The story itself is pretty generic and cliche. It’s about a Fabio-haired dude who wakes up in the forest with no memory and super powers while being chased by the military. However, the setting shows signs of promise. The later parts of this issue establish a kind of fun paradigm between humans and superpowered individuals. Essentially that supervillians run have taken over and now run Paradise City after a clash between a legendary hero and them. It’s a fun kind of totalitarian set up where we are introduced to some, sure to be relevant later on, creatively designed villains.

 

Overall:

Overall, it just barely escapes being that a super generic comic that I hate. On the one hand, it falls into a lot of traps that small publisher independent superhero comics often do (relying too much on the reader’s existing knowledge of superhero tropes, trying to do the big publisher thing with a large line up, etc) but on the other hand it actually tries a few new things. I don’t think this will be the number one, top selling, most engaging, industry-redefining, superhero comic run of the ages- but I think you could do a lot worse (actually… I’ve seen that many times so I KNOW it can be a lot worse).

 

Metrics:

Art: 7/10 [Pro level]

Lettering: 5/10 [Decent]

Plot: 4/10 [Mostly expositional dialogue]

Novelty: 5/10 [Reliant on cliches, except near the end]

Overall: 5.25/10

Link to Buy

Ladies of Market Street

Reviewed by JustKay

OverviewIMG_0646_unh7g8

Women fighting back with little context to start and seemingly lots of sex.

Review

Now that I’ve gotten my new review column established and going weekly you’ll also be seeing me take a swing at some of the submissions we get through our website. For that you’ll notice that the majority of how I judge a comic is the same, and I’ll still point out diversity (both where it falls flat and where it succeeds). But instead of being graded on it separately it will be rolled into writing and replaced by novelty. Something that all of the reviewers here at ICR look for when going through submissions. Without further ado lets take a look at ‘Ladies of Market Street’, written by Emily Whitaker and art by Trey Baldwin.

Writing

While its a stereotype that all women in sex work were forced into it, and this does follow that a bit, you can also see them choosing to do it themselves in a far safer environment. I’m not saying there aren’t people who are forced into it the line of work but within the bounds of this comic series it reads a little too heavy on that narrative. But given that since this line of work is illegal in the US, which can lead to some seriously shady characters in it, I’ll give it a pass as it uses it as a staple column in the story. However I will point out that the story itself in this issue is a bit muddled. We seem to start at the end and then jump back in time without context, or without a clear division between past and present. In fact I didn’t even realize it was the past I was reading until we get to the point where it almost loops back around.

IMG_0648_h7bgbmYou aren’t really told anything about the characters accept that one of them has this intense need to protect another that spurs her to go to all these crazy lengths. This lack of definition for the characters leaves them to come off a bit like cut out stereotypes in this issue. Hopefully the creators fill them in more as the series continues, as they are now they don’t really hold any interest for the reader. In fact in the story they are used as little more the sexual objects. Something I’d really hoped this series wouldn’t do. And I’d like to point out before you all get up in a flame war over that statement that there is a difference between sexual objectification and expressing your sexual nature. But this review is neither the time or the place for that discussion.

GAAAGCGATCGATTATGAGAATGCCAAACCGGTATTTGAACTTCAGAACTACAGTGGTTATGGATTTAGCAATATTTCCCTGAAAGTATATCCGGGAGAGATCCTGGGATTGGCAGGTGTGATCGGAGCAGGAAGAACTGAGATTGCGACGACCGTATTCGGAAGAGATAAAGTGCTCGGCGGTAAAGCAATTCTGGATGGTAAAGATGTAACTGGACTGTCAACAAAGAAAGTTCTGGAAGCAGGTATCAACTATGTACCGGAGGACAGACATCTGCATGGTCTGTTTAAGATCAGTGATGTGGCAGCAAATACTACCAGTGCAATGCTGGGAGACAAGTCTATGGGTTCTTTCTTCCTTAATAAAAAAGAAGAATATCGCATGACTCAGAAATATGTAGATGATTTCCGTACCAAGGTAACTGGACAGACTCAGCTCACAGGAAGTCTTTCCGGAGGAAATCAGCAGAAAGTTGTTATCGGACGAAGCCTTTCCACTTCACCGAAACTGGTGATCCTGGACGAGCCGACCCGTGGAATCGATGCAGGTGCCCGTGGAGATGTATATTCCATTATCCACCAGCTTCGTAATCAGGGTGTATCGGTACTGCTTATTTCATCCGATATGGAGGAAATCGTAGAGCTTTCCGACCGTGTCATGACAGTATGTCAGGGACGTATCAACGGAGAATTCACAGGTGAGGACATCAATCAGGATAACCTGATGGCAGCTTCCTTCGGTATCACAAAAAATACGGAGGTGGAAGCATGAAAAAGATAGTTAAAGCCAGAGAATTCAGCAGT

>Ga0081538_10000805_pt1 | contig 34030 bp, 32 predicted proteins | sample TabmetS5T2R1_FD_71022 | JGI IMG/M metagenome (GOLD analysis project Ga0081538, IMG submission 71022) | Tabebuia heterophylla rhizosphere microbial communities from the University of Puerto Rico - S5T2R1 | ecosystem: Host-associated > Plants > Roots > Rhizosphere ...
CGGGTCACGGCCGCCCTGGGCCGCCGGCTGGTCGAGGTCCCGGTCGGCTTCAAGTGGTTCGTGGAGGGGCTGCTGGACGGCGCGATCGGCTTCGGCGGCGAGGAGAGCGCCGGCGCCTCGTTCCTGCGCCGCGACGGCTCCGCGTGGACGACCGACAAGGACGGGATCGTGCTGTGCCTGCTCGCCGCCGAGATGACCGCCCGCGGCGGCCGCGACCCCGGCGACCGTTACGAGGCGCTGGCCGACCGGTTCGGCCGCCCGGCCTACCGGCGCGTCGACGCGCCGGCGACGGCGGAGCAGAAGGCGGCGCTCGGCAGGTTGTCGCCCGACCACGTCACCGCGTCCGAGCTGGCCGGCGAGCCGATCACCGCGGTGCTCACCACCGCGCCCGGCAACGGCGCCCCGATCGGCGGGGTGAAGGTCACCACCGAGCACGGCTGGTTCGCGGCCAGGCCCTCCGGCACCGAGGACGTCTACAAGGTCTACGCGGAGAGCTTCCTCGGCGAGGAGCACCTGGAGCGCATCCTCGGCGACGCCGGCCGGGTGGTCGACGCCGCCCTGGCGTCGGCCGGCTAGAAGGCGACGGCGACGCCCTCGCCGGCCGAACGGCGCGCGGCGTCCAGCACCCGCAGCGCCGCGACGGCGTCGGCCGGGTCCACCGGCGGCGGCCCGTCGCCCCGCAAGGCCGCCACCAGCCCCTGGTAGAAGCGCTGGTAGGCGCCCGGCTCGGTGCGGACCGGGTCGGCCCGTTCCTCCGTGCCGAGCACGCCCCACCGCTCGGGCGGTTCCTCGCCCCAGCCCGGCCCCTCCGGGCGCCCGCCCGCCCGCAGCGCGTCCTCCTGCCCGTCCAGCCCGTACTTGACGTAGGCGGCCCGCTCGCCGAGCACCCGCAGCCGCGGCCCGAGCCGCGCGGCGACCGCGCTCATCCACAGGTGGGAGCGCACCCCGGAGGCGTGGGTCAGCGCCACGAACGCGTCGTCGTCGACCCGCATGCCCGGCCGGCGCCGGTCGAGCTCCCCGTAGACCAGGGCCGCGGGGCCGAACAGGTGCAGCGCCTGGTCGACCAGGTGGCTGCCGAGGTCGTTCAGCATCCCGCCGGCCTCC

Art

The art styles exaggerated features and cartoonish vibe let the creators bring some levity on what could otherwise quickly become a rather gritty topic.  I mean the bad guy shown in the first few frames looks like Popeye for gods sake. Though a more twisted version of him but I could fall down that rabbit hole of what happened to Popeye to bring him to this dark place, so lets continue. The choice to leave the inside strictly in black and white was a bad idea though. It dropped the detail and distinctions of the characters that we saw in the colored cover and served to make the story all the more confusing. In actuality while leaving in black and white might have saved them production costs it was another hole in the storytelling that hurt the readers experience, and may in turn hurt their readership and any future sales.

Even here the standard comic font strikes again. Though they make the attempt to Market_Steet_pg_1_wieb3fdistinguish the narration for the dialog through the text bubbles if you aren’t super familiar with comics it would be lost on you. In some areas the bubbles are really small breaking up information into a ton of chunks where its not needed, in others they dump a massive amount of text into one bubble that blocks up large portions of their art. A little bit more planning ahead of time would easily remedy this for any future issues.

Novelty

So I can honestly say I haven’t seen a comic like this before. Its a clear story built around the idea of sex workers taking their power back. Though the story is a bit muddled, as I discussed in the writing section, you kind of catch up to what is going on about midway-ish through the issue. The juxtaposition between the content of the comic and its art style creates this unique playground for the creators to work in to tell the story without it becoming overly gritty or grotesque.

Overall

The art style balances out the writing and the topic to help create a more enjoyable read. However the writing is a little lackluster and leave the reader having to pause and reread to make sure they know what is going on. Though even then it leaves you questioning just what the heck is going on. Standard font and weird chunks of dialogue leading to a readable but sub-par lettering throughout the book. I’d still recommend it for a read but unless we see improvements down the road I wouldn’t put it on your comic pull list.